“The effective, fervent prayer of a righteous man avails much.” (James 5:16)
One may wonder whether James had Daniel’s prayer in mind when he wrote this. The prayer of Daniel recorded in Daniel 9:4-19 seems to exemplify what James wrote centuries later. In brief let us summarise the content of the prayer.
First, this prayer was motivated by reading Scripture, in particular, that written by the prophet Jeremiah (v 2).
Secondly, Daniel was determined to commune with the Lord with a view to understanding Jeremiah’s prophecy and it’s relevance to his present day (v 3).
Thirdly, he majors on the nature of the Lord: The Lord keeps His covenants and is faithful to His word (v 4), is merciful (v 4, 9, 18) and forgiving (v 9, 19). The Lord is righteous in Being (v 7) and therefore righteous in all His actions (v 14).
Fourthly, in contrast to the nature of the Lord, Israel had been quite the contrary. Israel had not been faithful to the covenant on Mount Sinai (v 5, 7); it had not heeded the warnings and word of God that came through the prophets (v 6) and had been disobedient to the word of the Lord that came through Moses (v 10, 11).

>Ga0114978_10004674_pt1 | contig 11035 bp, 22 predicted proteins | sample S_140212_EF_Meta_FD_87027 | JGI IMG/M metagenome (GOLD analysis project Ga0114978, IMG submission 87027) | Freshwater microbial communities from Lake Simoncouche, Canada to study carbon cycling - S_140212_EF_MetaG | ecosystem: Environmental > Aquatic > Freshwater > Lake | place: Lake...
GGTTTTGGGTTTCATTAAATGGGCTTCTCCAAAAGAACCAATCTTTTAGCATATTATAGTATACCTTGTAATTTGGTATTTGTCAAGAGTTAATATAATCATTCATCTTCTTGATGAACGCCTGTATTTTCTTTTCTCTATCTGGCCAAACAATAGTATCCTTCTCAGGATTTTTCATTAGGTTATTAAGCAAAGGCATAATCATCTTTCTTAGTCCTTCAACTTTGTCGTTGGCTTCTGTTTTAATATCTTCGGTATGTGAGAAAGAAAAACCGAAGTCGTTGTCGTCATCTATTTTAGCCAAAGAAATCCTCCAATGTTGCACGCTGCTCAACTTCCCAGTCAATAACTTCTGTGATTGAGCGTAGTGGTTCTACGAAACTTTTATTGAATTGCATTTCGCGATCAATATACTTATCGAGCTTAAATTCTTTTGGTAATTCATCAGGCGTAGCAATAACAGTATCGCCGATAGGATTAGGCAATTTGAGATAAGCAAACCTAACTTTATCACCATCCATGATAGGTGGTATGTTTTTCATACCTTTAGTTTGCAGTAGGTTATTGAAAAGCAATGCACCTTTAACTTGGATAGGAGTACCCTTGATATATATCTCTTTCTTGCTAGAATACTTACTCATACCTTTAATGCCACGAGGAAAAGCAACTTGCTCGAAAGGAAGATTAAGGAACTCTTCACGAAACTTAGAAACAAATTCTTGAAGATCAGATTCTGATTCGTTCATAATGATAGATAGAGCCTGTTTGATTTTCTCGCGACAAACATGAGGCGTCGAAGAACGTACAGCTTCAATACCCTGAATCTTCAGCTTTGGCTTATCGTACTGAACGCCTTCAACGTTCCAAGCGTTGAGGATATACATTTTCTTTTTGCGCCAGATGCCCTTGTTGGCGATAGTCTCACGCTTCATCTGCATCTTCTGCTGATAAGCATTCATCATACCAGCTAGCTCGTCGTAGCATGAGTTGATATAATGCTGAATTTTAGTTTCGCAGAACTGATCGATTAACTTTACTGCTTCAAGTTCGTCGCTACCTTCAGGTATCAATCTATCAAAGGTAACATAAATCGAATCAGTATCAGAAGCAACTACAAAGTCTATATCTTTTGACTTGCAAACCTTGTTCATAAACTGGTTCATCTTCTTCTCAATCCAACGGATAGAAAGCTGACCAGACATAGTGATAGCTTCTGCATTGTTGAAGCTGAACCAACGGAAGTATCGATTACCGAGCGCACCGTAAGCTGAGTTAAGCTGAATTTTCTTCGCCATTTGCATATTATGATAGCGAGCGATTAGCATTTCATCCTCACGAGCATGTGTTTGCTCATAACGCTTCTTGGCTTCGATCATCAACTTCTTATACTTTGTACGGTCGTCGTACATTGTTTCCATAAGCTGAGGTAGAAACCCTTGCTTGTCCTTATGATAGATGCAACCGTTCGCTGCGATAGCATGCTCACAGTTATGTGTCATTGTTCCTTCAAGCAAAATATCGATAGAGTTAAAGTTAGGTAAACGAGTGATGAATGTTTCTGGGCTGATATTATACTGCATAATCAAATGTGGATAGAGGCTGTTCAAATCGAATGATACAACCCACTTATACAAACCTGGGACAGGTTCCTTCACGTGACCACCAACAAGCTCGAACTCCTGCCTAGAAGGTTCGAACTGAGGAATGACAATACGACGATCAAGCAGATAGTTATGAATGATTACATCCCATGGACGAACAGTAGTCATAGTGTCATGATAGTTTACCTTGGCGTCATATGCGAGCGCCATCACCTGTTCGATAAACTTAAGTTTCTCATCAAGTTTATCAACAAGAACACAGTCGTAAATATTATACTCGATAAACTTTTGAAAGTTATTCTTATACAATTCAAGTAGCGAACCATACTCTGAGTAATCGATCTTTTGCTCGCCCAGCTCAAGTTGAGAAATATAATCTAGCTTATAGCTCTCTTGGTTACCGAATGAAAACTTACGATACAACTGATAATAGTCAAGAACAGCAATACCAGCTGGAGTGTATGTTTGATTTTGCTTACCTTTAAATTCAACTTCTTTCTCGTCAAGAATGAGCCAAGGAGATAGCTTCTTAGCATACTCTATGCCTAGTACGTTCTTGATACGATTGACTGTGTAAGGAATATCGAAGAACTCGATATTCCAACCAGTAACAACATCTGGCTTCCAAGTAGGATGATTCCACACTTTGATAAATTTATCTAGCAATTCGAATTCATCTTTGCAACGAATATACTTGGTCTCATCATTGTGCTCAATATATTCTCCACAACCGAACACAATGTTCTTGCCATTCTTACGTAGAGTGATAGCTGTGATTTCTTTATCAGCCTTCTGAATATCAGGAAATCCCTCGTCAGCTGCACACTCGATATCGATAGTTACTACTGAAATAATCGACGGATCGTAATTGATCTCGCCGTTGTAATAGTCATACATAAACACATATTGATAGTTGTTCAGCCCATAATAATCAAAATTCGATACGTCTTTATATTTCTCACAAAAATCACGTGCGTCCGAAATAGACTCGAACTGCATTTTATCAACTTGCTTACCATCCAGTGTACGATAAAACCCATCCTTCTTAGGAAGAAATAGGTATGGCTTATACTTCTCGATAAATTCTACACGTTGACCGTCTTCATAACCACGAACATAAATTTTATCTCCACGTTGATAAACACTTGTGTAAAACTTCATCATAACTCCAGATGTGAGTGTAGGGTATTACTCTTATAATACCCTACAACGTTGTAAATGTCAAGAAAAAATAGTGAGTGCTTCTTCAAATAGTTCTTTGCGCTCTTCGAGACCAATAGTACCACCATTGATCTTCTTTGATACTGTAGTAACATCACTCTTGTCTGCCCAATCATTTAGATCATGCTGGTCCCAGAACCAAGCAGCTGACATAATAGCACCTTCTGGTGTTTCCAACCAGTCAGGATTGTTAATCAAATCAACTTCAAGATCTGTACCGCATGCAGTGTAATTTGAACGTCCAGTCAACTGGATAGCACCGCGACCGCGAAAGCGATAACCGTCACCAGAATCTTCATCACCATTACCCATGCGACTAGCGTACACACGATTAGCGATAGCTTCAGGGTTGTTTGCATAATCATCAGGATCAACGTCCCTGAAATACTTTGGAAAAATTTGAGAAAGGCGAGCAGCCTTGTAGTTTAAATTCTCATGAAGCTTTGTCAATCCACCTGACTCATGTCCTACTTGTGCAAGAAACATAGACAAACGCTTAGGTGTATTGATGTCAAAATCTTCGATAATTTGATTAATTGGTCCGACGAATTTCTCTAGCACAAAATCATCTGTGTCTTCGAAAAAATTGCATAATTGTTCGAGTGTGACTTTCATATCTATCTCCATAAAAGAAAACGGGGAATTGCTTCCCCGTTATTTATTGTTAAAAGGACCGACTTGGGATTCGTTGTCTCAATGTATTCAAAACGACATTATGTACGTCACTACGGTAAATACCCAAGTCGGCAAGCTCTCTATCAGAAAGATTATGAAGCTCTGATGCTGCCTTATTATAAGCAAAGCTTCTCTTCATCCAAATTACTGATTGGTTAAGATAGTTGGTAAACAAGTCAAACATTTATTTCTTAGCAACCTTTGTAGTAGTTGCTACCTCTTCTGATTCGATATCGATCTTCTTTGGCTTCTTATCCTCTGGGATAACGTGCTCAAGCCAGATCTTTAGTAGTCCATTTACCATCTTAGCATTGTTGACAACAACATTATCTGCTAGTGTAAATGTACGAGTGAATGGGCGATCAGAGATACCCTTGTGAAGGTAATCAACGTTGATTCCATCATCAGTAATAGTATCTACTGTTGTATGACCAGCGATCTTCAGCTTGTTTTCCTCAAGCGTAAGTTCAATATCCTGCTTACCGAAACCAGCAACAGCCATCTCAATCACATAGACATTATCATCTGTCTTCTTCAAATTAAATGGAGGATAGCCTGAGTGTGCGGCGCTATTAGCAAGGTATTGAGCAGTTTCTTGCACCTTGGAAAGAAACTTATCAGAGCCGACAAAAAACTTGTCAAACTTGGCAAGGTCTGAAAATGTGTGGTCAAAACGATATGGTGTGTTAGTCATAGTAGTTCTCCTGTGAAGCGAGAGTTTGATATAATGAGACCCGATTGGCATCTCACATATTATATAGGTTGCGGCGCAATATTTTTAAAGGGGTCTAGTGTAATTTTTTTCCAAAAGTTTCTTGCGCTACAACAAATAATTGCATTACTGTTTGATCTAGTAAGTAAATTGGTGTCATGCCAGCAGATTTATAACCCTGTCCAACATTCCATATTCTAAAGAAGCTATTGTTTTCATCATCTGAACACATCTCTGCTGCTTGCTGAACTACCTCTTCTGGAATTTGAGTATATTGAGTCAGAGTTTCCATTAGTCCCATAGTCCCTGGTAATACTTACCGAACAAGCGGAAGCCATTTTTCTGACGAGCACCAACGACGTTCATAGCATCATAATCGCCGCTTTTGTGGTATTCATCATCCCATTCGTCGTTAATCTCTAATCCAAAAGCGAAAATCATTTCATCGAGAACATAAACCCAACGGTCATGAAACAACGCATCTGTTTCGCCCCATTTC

To sum up, Daniel affirms to the Lord that the Lord is right to judge Israel as He has for in doing so He has remained faithful to the word that came through Moses and to His Divine Nature (v 13).
Israel had nothing worthy of merit as a reason for the Lord’s favour (v 18) yet Daniel asks for it. Israel had sinned against the Lord (v 8) and there was no reason or means by which they merited any favour in themselves. If Israel was to be forgiven and restored it had to be based solely on the Lord’s nature and expression of that nature.
It isn’t surprising therefore that we find Daniel basing the hearing of his prayer (v 17) and Israel’s forgiveness (v 19) as being for the Lord’s sake, for the sake of the revelation of the Divine Nature in the world, and not for Israel’s name.
Daniel was a righteous man who least needed such a prayer for himself. He did not characterise the nature of Israel as described in his prayer. But it was this very absence that qualified him to pray such a prayer. Besides, who else would? Those who love sin will never even consider praying anything.
In this Daniel is a kind of foreshadow of the Lord Jesus Christ. The only Righteous One, the one who had no need of suffering for sin, took upon Himself our sin for His own name’s sake and most definitely not because we, even in the slightest, merited any favour.
We do well to keep in mind that God responded to the prayer of just one man, just as James later wrote He would, and gave us one of the most blessed revelations in all Scripture.
Who will be a Daniel today?